Iserson divides his discussion into fourteen chapters; the shortest is about eleven pages (the introduction), while the longest is a massive 80+ pages (the average chapter length is about 50 pages). He adeptly covers all aspects of death, dying, grief, mourning, and post-mortem activities and concerns. He discusses practical matters, such as how to arrange a funeral, bodily transport across state lines, embalming, funerary rituals and etiquette, cremation, and advance directives. Iserson even includes a helpful, ten-page “Body-disposal Instructions and Discussion Guide,” designed to help the living ease the inevitable burden their next of kin will face when they pass away.

However, “Death to Dust” is not simply a consumer guide. Although he does offer a wealth of practical information, he also launches into more esoteric and macabre discussions. Some chapters are certainly not for the faint of heart. If cannibalism, headhunting, corpse dismemberment, grave robbing, anatomical dissection, autopsies, or putrification give you the heebie-jeebies, read with caution! True to its encyclopedic nature, “Death to Dust” takes care to cover ALL aspects of death and dying – particularly the more unpleasant and morbid topics. Iserson approaches these subjects with a dry sense of humor. Although I thought that his witticisms spiced the book up and made his discussion more entertaining, some audiences might be taken aback by Iserson’s (sometimes) light tone.

It’s obvious that Iserson (or his editor!) spent a lot of time making the book easily navigable (an especially important detail in a book this size!). Each of the fourteen chapters is further sub-divided into lettered subsections (usually 25+ per chapter). The subsections each have their own heading and read like short articles, so that readers can easily browse through the book and skim over desired sections. The index and table of contents are also very detailed. Finally, Iserson has gone to great pains to cite every single reference he consulted while constructing the book – and there are many! The typical chapter has hundreds of footnotes, which are conveniently included at the end of each individual chapter.

For the macabre among us, if you buy just one book on death and dying this year, look no further – “Death to Dust” is it! Those looking to arrange for their own post-mortem plans might find the book helpful as well, although there are consumer guides designed specifically for advising individuals of wills, advance directives, organ donation, and corpse disposal (“Caring for the Dead: Your Final Act of Love,” by Lisa Carlson, is an excellent place to start). I’m not sure I’d recommend “Death to Dust” to the newly bereaved, however; some of the subject matter might prove a bit upsetting. On the upside, it’s easy to skip over these sections altogether, as the book is very organized.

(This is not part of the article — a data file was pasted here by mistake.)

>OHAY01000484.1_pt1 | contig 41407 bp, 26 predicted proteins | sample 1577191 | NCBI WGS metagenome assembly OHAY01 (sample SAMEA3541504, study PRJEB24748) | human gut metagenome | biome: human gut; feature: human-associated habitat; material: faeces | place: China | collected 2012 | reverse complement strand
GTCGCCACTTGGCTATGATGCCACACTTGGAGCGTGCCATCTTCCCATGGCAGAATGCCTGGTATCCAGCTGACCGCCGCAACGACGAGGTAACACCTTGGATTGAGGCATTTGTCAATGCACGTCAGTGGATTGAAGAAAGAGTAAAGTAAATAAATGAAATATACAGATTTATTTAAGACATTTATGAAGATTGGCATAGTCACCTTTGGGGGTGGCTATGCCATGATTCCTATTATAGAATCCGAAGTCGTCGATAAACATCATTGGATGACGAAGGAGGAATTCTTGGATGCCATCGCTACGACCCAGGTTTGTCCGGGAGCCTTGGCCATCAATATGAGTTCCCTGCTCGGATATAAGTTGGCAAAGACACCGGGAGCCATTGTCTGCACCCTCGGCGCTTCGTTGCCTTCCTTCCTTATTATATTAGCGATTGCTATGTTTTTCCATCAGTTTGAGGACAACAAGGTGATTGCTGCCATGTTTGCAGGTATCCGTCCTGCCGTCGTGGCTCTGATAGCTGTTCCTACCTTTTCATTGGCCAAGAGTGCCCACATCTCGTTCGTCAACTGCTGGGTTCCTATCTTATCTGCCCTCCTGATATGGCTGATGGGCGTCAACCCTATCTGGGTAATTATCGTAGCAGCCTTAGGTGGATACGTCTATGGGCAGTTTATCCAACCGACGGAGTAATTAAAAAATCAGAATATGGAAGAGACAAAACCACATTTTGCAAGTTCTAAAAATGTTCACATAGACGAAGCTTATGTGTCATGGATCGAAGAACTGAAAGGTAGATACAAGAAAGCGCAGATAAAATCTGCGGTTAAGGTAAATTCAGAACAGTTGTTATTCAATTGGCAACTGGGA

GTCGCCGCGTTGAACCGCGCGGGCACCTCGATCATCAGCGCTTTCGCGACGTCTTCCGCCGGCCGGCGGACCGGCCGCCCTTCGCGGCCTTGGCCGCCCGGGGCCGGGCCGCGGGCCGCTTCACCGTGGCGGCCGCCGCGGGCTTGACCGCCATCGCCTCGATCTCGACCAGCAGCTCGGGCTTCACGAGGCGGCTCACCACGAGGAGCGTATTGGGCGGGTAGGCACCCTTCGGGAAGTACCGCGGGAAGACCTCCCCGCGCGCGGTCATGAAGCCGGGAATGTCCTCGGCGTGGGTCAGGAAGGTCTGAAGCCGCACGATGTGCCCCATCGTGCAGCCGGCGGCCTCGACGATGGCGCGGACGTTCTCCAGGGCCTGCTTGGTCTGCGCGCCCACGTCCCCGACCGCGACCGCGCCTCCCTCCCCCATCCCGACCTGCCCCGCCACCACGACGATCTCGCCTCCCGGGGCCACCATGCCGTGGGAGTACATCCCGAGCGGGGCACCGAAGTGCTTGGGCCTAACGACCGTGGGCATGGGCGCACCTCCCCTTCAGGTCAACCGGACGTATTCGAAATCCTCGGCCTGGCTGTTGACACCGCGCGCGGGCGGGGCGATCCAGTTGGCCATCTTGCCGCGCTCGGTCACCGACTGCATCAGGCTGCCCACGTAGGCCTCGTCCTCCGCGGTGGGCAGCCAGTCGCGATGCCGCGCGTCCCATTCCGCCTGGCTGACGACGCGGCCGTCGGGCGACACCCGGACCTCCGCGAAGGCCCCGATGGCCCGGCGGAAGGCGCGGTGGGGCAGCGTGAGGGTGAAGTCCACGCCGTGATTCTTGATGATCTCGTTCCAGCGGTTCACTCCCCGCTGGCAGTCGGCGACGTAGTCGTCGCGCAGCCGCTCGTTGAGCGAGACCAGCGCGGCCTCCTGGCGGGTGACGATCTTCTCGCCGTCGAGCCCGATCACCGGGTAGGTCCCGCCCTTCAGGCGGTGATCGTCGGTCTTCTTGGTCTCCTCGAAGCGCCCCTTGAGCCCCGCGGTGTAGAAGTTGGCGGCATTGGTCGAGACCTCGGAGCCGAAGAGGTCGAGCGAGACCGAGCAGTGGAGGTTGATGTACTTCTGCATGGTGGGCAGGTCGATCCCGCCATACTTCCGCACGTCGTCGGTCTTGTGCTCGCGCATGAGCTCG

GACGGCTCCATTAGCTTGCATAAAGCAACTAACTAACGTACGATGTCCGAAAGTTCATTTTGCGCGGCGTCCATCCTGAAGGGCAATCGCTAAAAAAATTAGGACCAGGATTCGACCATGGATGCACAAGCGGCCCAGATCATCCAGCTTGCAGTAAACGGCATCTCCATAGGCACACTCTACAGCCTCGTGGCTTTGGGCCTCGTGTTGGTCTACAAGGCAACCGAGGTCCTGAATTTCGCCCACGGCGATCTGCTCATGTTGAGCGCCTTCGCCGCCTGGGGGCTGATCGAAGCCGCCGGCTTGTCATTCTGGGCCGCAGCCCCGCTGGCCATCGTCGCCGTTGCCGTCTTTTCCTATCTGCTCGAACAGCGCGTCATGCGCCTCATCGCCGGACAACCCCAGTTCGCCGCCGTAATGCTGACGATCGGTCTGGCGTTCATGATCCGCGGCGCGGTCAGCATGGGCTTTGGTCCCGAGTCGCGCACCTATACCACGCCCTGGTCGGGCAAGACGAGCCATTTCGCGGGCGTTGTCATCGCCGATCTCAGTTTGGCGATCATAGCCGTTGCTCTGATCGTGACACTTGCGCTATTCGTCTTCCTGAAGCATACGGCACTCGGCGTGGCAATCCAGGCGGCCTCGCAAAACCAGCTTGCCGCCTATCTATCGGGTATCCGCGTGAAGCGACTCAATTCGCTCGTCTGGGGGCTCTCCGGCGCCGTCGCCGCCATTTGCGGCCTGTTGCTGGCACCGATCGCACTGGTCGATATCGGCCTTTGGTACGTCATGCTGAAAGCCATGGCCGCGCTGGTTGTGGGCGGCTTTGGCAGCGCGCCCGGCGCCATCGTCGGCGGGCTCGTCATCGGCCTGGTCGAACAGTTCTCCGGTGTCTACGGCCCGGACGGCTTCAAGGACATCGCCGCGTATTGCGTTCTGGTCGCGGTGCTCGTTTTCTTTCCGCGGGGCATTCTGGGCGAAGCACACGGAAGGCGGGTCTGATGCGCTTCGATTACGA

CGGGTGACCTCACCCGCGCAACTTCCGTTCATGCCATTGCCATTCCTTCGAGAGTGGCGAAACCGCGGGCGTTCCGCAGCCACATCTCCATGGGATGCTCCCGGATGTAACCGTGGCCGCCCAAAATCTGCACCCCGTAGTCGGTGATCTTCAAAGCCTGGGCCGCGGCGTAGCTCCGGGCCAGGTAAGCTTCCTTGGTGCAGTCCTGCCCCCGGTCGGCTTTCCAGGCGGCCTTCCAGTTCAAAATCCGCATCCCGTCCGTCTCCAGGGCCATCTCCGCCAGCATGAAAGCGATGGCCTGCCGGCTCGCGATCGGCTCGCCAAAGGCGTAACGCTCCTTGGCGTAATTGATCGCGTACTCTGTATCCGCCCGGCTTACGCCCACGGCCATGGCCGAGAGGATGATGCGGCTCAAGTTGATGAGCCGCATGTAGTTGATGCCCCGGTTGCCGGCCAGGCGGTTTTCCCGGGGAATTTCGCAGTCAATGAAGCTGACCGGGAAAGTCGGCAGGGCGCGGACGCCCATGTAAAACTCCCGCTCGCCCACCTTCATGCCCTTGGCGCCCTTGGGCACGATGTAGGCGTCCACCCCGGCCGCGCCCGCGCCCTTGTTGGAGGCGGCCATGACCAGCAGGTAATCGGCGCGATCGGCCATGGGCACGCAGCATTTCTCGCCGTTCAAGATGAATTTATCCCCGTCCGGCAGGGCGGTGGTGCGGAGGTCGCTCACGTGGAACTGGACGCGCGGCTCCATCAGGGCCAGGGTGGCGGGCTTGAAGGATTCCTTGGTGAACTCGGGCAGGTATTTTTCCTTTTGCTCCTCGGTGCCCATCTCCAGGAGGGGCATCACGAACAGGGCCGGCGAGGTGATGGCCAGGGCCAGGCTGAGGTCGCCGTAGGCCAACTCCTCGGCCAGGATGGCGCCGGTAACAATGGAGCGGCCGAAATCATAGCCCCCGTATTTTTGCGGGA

My only gripe: Iserson included WAY too many quotes from the self-proclaimed “poet-mortician,” Thomas Lynch – who, I have determined, is a gawd-awful poet with an exaggerated view of his own self-importance. I literally cringed every time Iserson included excerpts of his amateurish prose – it’s just that painful.

(This review was originally published on Amazon and Library Thing, and is also available on Goodreads. Please click through and vote it helpful if you think it so!)

Book Review: When We Die : The Science, Culture, and Rituals of Death, Cedric A. Mims (2000)

Wednesday, June 1st, 2005

An interesting – yet imperfect – overview of death & dying

three out of five stars

In “When We Die,” Biology Professor Cedric Mims provides a succinct overview of all things macabre. He touches upon standard death and dying subjects such as embalming, burial, cremation, organ donation, and bereavement, as well as more unusual topics, including cannibalism, cellular suicide, mummification, compostoriums, acid baths, and necrophilia. No stone is left unturned in his discussion of death, dying, and “the science, culture, and rituals of death.”

As much as I enjoyed “When We Die,” it was not without its flaws. For starters, it doesn’t seem as though the book was properly edited. I wouldn’t go as far to say that Mims is a BAD writer, but it could have been better. His misuse of commas, for instance, is atrocious. He also tends to have trouble transitioning between topics. Some of the awkwardness probably stems from the fact that Mims lives in England and spent some time in Australia and Africa. His phraseology can be clumsy and cumbersome, and I’m willing to bet that it’s due to cultural differences. The book was initially released in the UK, and it doesn’t appear to have been modified for its US edition. Spelling and word usage differences remain intact, when his editor really should have changed them in the US version to reflect his new audience.

Additionally, I found some of his statements to be questionable, while other claims were just plain incorrect. For example, he says that $6 million, “spent over 10 years,” is enough to clean all the water in “third world countries” and eliminate deaths due to diarrhea (that estimate seems awfully low, no?). He also refers to the 1978 Jonestown massacre as a “mass suicide” (despite overwhelming evidence that many members were murdered outright), and makes the dubious claim that, “in all cases [of sensational homicides] the murderer is mentally deranged.” Taken together, these errors made me question the rest of the information Mims included in “When We Die.” Though he does list 4+ pages of references, he does not use footnotes in his text – so it’s usually impossible to tell what information he pulled from which sources.

Nonetheless, “When We Die” is a fascinating and largely enjoyable read. Serious scholars may want to pass this one by, but it’s an interesting and manageable discussion for laypeople.

(This review was originally published on Amazon and Library Thing, and is also available on Goodreads. Please click through and vote it helpful if you think it so!)